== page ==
In the aftermath of a traumatic event, it’s normal to be overwhelmed by emotion. Feelings of fear, despair, distress, and anger are natural responses to living through a shocking, terrifying, or life-threatening experience. Though it can be difficult to readjust after a trauma, with proper self-care, many people improve gradually over time. However, others may develop more severe symptoms and need additional help from professionals to overcome them.
Common emotional reactions to trauma
Everyone responds to trauma differently. Some people have immediate reactions, while some don’t experience any effects until weeks, or even months, later. In general, some of the more common responses to traumatic events include:
It’s normal to feel frightened, sad, anxious, or angry. If the trauma involved someone else’s death or injury, you may also feel guilt or shame about what happened.
These often take the form of nightmares or flashbacks, where the event replays in your brain repeatedly. Memories of trauma are often intense and vivid.
To counteract the powerful emotions and memories, you may find yourself avoiding anything to do with the event. This includes staying away from related people or places, and refraining from talking about it at all.
Many people will withdraw from regularly scheduled activities or social obligations as feelings of detachment and numbness creep in.
It’s possible to develop headaches or stomachaches in the period after a trauma, or to have difficulty sleeping or concentrating.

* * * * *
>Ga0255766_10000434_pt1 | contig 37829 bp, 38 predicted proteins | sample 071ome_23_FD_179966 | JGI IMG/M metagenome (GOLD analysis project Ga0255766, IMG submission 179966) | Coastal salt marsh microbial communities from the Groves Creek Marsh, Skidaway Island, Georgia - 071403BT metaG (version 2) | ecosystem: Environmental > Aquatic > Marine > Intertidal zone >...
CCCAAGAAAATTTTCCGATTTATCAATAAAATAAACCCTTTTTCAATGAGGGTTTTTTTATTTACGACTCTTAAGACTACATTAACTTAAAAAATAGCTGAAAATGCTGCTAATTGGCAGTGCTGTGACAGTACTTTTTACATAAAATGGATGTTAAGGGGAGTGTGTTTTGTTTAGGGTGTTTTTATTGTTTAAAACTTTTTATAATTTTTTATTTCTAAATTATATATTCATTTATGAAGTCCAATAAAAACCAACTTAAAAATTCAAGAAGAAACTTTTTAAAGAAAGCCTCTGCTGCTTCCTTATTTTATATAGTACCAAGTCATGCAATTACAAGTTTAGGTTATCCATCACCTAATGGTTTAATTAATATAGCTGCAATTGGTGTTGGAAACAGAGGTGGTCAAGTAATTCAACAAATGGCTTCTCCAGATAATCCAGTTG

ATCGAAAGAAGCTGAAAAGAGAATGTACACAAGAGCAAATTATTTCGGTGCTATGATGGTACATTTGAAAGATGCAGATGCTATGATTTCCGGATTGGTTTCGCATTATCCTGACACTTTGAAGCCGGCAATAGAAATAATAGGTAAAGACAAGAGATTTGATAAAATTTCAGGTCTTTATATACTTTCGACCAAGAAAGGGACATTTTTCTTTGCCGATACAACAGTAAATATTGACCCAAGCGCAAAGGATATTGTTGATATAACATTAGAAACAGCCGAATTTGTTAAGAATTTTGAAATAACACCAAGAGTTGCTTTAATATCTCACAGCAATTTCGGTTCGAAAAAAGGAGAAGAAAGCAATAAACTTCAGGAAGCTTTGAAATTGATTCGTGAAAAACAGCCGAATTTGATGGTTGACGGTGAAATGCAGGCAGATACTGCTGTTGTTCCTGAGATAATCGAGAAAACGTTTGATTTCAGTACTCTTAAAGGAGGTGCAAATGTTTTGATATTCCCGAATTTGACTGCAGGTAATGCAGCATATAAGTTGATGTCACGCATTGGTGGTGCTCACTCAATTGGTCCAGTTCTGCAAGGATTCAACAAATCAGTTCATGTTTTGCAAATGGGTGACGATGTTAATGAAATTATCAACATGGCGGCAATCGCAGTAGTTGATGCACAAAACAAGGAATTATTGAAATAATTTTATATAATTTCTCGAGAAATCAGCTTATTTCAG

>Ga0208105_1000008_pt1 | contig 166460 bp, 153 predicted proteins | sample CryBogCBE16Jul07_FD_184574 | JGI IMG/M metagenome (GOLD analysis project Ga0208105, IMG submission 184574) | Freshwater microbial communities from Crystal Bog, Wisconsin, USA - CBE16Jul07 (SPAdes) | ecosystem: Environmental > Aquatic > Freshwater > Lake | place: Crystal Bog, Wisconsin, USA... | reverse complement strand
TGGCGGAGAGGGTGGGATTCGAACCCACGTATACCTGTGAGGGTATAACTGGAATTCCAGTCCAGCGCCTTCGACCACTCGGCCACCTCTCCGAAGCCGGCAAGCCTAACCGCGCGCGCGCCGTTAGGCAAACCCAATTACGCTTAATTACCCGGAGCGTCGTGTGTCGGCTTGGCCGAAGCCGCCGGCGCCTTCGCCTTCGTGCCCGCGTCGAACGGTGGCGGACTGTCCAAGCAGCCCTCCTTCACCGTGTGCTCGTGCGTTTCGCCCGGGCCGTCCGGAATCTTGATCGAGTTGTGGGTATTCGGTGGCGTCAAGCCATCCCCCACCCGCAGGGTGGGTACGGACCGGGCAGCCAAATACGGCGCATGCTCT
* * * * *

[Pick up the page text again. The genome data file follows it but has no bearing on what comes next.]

How to cope after a traumatic event
If you’ve been through a traumatic event, it’s imperative to practice self-care, and seek out help and support in a timely manner. This can ease your symptoms and help prevent more serious complications from arising.
Some things you can do to take care of yourself in the aftermath of a trauma include:
Exercise and eat right
Supplying your body with nutritious food gives you the energy you need to heal your mind. A regular exercise routine helps to stabilize your mood and provides an outlet for your emotions.
Avoid alcohol and drugs
Self-medicating can worsen symptoms in the long run and lead to significant consequences, including addiction.
Find a support group
Talking to other people who’ve gone through similar experiences can help you process your emotions and develop coping skills.
Be patient with yourself
Healing from trauma takes time. Don’t try to rush your recovery; give yourself a chance to gain some distance from the event.
When to seek professional help
Sometimes, it takes more than self-care and time to overcome the effects of a serious trauma. According to the nonprofit organization PTSD United, about 70% of American adults have experienced some type of traumatic event at least once in their lives. Of those, about 20% will go on to develop post-traumatic stress disorder, or PTSD.
Common symptoms of PTSD include:
Prolonged emotional reactions lasting more than a month
Feelings that intensify over time, rather than subside
Difficulty resuming normal activities
Inability to work or maintain relationships
If you’re experiencing any of the previous symptoms, it may be time to seek additional professional help.
Get treatment for PTSD at Alvarado Parkway Institute
At Alvarado Parkway Institute, we have extensive experience treating individuals with PTSD. We design custom treatment plans for all our patients, including psychotherapy, support groups, and if necessary, medication to alleviate symptoms. Our goal is to help you stabilize your emotions and get back to living a full, satisfying life, free of the fear and despair associated with PTSD.
Call our 24-hour crisis line at (619) 667-6125 and find out how we can help you get your life back.